Data from 1,045 and 305 participants from the Zurich SARS-CoV-2 and Corona Immunitas cohorts, respectively, were analyzed. All individuals were followed up for a median of 183 days. The median ages of the corresponding cohort individuals were 51 years and 43 years, respectively, with 51% and 59% of the corresponding cohorts female.
About 25%, 17%, and 13% of WT-, Delta-, and Omicron-infected individuals, respectively, were affected by PCC six months after their most recent SARS-CoV-2 infection.
Among individuals vaccinated before infection, 15% and 11% experienced PCC after Delta and Omicron infections, respectively. No distinct patterns in PCC symptoms were observed across participants.
Omicron-infected and vaccinated individuals had lower PCC risks than WT-infected and unvaccinated individuals, with an OR 0.4, irrespective of COVID-19 severity. No significant differences were observed in the prevalence of PCC concerning vaccination doses received or the timing of the most recent vaccination, with sensitivity analyses showing similar results.
Strong evidence was obtained for a risk reduction in those documenting one or two PCC symptoms among those vaccinated against COVID-19 and infected with Omicron compared to unvaccinated WT-infected individuals (OR 0.4). Four PCC symptom clusters comprising neurocognitive, systemic, musculoskeletal, and cardiorespiratory symptoms were identified with identical patterns across VOCs, with malaise, headache, fatigue, and smell or taste disturbances prevalent across all clusters.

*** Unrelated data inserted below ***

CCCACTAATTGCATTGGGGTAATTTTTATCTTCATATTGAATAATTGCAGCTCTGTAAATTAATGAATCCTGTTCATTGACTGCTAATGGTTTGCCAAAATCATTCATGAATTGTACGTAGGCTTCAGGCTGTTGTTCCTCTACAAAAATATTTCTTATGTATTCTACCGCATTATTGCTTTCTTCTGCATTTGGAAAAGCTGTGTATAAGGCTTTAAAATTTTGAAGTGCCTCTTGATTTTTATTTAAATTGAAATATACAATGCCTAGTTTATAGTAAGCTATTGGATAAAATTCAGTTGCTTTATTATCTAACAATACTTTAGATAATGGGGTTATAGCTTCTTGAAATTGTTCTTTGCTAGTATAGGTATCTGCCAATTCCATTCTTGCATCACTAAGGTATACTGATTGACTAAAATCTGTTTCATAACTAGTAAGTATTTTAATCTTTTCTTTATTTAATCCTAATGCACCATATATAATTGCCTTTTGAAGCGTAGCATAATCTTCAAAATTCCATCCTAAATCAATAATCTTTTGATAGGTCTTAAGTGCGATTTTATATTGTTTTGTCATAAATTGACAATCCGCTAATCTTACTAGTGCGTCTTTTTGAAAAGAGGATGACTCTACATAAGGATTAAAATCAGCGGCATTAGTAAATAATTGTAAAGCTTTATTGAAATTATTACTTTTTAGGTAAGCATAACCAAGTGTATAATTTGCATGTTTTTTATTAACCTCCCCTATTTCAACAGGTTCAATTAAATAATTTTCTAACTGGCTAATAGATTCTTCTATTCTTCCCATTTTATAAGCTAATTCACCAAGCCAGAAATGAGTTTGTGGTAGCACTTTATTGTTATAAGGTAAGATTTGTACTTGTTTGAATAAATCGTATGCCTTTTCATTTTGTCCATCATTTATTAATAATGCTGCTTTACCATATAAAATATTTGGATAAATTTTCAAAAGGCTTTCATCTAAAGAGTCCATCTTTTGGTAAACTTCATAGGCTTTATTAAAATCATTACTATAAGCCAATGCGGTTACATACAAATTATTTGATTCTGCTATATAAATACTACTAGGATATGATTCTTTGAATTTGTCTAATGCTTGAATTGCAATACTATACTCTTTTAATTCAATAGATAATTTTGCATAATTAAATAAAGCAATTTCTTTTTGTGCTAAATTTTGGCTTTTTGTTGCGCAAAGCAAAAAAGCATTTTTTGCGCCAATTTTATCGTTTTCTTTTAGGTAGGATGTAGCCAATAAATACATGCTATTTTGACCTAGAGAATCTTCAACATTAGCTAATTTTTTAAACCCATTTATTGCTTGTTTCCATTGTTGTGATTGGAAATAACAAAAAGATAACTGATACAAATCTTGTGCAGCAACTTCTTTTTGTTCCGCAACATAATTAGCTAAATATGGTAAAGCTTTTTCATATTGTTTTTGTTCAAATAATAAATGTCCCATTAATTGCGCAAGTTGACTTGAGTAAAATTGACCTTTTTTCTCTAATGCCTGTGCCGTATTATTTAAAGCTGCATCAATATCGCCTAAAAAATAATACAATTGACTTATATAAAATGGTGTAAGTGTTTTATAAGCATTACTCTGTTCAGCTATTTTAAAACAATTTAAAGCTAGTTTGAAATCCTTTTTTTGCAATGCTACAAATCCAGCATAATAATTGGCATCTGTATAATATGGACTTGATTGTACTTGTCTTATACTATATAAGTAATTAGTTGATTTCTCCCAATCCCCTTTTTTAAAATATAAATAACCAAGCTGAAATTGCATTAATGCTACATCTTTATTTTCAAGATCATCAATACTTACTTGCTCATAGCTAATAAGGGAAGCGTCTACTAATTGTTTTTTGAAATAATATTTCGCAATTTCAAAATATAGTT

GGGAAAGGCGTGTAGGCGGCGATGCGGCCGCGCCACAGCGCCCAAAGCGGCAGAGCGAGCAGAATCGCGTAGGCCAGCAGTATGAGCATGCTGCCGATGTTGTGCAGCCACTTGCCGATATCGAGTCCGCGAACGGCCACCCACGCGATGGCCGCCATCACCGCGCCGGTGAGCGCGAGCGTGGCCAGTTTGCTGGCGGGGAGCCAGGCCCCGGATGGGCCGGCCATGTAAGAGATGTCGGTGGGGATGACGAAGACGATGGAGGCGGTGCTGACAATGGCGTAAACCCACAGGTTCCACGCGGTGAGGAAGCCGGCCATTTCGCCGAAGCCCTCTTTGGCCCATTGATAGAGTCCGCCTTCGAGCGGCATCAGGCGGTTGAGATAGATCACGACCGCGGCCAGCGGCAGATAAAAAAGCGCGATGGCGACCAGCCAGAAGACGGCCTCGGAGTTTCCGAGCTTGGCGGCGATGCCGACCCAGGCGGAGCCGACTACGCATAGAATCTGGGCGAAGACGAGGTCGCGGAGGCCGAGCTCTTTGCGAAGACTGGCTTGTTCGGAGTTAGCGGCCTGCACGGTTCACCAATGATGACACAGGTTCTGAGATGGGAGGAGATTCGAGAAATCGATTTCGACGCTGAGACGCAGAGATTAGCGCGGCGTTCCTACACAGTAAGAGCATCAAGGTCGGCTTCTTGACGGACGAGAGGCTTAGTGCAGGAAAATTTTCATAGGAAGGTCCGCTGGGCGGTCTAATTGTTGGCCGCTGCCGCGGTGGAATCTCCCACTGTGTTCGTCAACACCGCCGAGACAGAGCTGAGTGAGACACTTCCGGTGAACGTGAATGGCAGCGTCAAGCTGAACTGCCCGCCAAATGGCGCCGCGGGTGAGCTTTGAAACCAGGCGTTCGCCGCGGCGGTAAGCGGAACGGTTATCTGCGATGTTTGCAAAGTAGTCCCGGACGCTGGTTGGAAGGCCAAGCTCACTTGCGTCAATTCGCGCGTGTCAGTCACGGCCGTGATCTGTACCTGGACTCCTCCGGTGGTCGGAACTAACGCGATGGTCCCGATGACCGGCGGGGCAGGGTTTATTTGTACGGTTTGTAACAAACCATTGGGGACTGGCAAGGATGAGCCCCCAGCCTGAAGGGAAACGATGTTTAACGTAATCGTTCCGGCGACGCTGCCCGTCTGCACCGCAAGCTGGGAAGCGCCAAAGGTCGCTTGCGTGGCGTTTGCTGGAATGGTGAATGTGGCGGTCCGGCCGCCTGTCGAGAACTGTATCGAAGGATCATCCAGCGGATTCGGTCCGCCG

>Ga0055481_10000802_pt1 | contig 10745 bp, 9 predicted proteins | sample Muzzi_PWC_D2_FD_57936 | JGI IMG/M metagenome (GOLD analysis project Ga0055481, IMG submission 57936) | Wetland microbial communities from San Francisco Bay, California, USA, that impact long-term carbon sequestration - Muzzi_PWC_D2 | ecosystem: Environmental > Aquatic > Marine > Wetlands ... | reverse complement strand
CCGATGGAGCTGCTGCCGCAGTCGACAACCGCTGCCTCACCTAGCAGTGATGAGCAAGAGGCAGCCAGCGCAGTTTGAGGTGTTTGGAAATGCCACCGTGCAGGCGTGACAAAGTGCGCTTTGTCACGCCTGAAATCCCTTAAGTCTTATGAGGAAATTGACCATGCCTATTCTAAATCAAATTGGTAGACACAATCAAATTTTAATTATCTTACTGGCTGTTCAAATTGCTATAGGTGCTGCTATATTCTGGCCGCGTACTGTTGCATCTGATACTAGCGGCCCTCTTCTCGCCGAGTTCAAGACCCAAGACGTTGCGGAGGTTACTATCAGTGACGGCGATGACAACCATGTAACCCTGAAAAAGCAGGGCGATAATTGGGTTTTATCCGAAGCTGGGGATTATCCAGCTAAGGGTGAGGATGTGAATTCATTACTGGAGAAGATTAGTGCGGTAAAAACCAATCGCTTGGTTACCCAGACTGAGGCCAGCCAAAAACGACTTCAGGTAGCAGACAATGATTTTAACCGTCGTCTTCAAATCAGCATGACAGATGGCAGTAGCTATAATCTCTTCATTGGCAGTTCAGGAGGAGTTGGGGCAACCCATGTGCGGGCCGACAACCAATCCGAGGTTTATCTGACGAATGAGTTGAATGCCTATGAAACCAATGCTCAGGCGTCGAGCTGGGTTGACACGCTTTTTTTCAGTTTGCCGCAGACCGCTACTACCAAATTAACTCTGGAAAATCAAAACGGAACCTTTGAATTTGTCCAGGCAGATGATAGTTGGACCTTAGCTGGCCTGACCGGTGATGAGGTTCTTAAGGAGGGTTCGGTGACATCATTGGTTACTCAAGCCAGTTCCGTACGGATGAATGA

Prevalence of specific post-COVID-19 condition-related symptoms six months after SARS-CoV-2 infection across symptom clusters. Four clusters of individuals with post-COVID-19 condition six months after infection were identified based on multiple correspondences and hierarchical cluster analyses, consisting of individuals with (1) diverse systemic symptoms and lower symptom count and with (2) predominantly neurocognitive, (3) cardiorespiratory, or (4) musculoskeletal symptoms. Panel A depicts distributions of specific post-COVID-19 condition-related symptoms across clusters. Panel B shows the proportion of individuals belonging to each cluster across infections with Wildtype, Delta, and Omicron SARS-CoV-2. Points represent point estimates, and error bars represent 95% Wilson confidence intervals for estimated proportions.
Of the 221 screened studies, four investigating the association of Delta or Omicron infections and 11 investigating the association of prior vaccination with PCC were included for the final analysis. Two studies reported lower PCC risk with Omicron infections than other VOC infections.
One study found a lower PCC risk with Alpha VOC infection than with WT infection. In contrast, eight studies reported a significantly lower PCC incidence among messenger ribonucleic acid (mRNA) and adenovirus vector vaccine recipients. Nevertheless, three studies found no differences between vaccinated and unvaccinated SARS-CoV-2-infected individuals.
Overall, the study findings showed that Omicron infection and receipt of COVID-19 vaccines reduced the risk of PCC symptoms six months following infection compared to WT infection without prior vaccination.
medRxiv publishes preliminary scientific reports that are not peer-reviewed and, therefore, should not be regarded as conclusive, guide clinical practice/health-related behavior, or treated as established information.